February 9, 2010
Asia Pyramid gates
Asia Pyramid, Roger Dean, 1983 (source)


Roger Dean is best known for producing the album art for 1970s rock band Yes (and 1980’s group, Asia, pictured above). The album covers depict floating landscapes and organic cityscapes perfectly synced to the visual culture of that period. While the artworks read as ethereal visions of alien worlds, Dean asserts that ‘fantastic as they may look, these are architectural drawings of structures that can be built’. And they have been built.


What started as a furniture design project in college eventually transitioned into what Dean calls the Home for Life. It is a womb-like series of rooms, designed on the principle that in order to feel comfortable one must feel safe: hidden, enclosed, with a view out. The pods are pneumatically formed concrete shells, which Dean suggests ‘can be arranged in clusters to form houses, flats, hotels, office towers, or multi-million pound entertainment centers’. While he has yet to convince a developer to shell over the millions of pounds necessary for an entertainment center, Dean does have two urban-scale residential projects in the planning stages in the North of England under the name of Willowater: an environmentally sustainable and psychologically energizing community.


While I will not comment on the merits of Dean’s architectural process or design philosophies (I was born a few decades too late), I do hold a great deal of admiration for any man that is able to effectively recreate his paradise on earth.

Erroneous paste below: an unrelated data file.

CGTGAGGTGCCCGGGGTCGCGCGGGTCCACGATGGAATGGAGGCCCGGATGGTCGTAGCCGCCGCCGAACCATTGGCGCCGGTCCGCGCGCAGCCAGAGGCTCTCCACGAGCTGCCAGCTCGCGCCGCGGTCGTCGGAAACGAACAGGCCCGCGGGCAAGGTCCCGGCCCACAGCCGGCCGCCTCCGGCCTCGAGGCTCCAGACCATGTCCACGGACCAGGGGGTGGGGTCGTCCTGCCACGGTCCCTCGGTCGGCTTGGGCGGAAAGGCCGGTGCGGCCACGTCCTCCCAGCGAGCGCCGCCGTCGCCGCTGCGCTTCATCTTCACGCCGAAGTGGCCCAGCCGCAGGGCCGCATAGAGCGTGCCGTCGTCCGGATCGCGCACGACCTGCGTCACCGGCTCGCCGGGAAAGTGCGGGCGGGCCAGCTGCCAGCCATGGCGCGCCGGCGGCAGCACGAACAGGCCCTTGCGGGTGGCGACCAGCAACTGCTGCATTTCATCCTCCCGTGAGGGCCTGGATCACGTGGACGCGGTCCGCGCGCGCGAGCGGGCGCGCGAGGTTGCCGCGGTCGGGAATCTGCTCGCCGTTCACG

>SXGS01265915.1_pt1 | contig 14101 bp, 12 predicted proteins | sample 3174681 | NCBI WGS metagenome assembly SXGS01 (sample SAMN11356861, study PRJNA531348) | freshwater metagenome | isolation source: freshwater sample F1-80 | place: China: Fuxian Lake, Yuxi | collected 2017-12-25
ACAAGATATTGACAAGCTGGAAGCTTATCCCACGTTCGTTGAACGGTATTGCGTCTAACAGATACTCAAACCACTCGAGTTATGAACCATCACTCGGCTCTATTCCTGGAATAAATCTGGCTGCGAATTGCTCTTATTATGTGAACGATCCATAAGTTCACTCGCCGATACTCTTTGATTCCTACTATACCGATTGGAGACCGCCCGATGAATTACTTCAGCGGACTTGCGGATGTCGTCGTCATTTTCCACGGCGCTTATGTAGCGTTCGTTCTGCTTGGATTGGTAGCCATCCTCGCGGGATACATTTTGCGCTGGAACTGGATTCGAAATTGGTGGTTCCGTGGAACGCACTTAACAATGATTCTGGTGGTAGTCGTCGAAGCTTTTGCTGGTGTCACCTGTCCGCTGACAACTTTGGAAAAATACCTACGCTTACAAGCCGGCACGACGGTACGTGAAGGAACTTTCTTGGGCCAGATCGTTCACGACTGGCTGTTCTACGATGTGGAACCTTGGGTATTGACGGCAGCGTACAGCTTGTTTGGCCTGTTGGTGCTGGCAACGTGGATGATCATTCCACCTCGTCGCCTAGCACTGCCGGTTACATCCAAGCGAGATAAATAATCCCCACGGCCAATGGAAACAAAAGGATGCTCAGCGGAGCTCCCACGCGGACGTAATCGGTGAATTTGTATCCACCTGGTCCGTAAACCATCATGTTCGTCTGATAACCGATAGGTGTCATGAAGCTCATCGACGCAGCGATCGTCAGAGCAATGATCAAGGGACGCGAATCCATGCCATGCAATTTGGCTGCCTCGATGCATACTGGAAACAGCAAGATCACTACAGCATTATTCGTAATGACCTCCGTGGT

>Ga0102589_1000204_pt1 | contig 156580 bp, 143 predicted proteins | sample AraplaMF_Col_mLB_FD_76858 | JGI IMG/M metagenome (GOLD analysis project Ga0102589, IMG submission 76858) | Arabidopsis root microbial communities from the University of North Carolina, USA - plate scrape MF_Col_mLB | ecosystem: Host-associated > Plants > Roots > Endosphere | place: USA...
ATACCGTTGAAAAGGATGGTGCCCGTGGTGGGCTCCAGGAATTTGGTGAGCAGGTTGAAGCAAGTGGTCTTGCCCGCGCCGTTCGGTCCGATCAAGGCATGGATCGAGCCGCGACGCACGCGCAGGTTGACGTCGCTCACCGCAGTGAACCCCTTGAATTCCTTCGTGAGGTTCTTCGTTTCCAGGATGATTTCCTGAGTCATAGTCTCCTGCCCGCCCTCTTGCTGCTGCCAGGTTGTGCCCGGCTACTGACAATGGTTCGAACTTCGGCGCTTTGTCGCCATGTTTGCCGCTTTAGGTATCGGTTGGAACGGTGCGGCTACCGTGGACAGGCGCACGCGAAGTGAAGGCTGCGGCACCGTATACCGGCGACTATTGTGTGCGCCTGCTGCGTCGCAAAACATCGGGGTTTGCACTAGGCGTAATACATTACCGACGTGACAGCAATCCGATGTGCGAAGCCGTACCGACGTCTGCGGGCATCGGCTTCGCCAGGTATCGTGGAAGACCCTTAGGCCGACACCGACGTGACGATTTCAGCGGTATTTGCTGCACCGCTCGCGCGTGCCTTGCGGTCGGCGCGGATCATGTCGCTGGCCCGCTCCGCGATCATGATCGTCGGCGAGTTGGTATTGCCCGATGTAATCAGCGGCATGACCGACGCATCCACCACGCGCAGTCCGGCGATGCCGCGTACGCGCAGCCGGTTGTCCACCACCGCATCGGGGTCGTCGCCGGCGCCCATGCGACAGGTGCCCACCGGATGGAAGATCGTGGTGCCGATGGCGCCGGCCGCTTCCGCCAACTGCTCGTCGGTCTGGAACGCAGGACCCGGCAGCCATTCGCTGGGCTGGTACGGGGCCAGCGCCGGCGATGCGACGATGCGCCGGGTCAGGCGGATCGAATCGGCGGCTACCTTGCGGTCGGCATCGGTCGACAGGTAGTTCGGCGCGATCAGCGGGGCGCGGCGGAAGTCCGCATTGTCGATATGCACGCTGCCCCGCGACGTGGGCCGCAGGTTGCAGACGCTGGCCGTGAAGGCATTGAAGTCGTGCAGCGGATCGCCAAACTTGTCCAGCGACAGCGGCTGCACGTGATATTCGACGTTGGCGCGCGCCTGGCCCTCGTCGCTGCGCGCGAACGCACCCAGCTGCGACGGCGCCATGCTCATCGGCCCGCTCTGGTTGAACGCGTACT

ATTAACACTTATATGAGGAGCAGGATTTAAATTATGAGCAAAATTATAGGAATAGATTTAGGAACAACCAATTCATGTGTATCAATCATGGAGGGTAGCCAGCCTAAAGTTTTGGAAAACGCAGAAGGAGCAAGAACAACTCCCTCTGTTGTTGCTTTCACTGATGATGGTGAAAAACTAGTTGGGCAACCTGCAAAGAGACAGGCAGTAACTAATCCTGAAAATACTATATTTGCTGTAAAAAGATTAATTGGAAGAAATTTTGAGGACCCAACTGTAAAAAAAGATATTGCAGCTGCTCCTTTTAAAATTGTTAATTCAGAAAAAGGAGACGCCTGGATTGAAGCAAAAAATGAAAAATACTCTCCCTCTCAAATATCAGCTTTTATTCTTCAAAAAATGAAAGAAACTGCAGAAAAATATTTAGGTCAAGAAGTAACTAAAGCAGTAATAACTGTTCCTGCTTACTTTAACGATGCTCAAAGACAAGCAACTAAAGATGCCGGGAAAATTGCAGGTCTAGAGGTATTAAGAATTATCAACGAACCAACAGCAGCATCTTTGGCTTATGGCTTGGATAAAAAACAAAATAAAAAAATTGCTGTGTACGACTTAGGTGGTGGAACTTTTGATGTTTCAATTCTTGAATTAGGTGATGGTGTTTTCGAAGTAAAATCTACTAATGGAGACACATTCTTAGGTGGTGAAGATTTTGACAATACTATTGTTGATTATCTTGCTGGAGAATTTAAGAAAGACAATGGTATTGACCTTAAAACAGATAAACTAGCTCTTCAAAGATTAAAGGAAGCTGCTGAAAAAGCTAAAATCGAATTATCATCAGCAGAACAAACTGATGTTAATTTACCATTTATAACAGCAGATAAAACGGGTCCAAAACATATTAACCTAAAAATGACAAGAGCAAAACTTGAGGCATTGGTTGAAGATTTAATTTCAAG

E. Sean Bailey


Brief Garden, Bevis Bawa, Sri Lanka


Paradise is a timeless space of idealized delights. It is a concept that exists cross-culturally addressing either the origins of the universe or the destiny of humanity. In certain instances the idea encapsulates both. When defining a destiny, paradise is imagined as place inhabited by the virtuous dead: Buddhism’s Deva Worlds, Ancient Egypt’s Aaru with its bountiful reed fields and abundance of creatures to hunt and fish, the Celtic Isle of Mag Mell and the Elysian Fields of the Ancient Greeks to name a few. In Abrahamic religions paradise is an archetype that has its roots in the Garden of Eden. The many iterations of paradise may take on lush, often vegetative forms ranging from the pastoral to the exotic, varyingly walled, unwalled, cultivated, and uncultivated.


While paradisiacal notions have served to inspire sumptuous architectural proposals such as the grounds of Seville’s Royal Alcazar, Florence’s Boboli Gardens, and Geoffery Bawa’s Lunuganga, paradise itself is unattainable here on earth.


Erandi de Silva






« previous post

next post »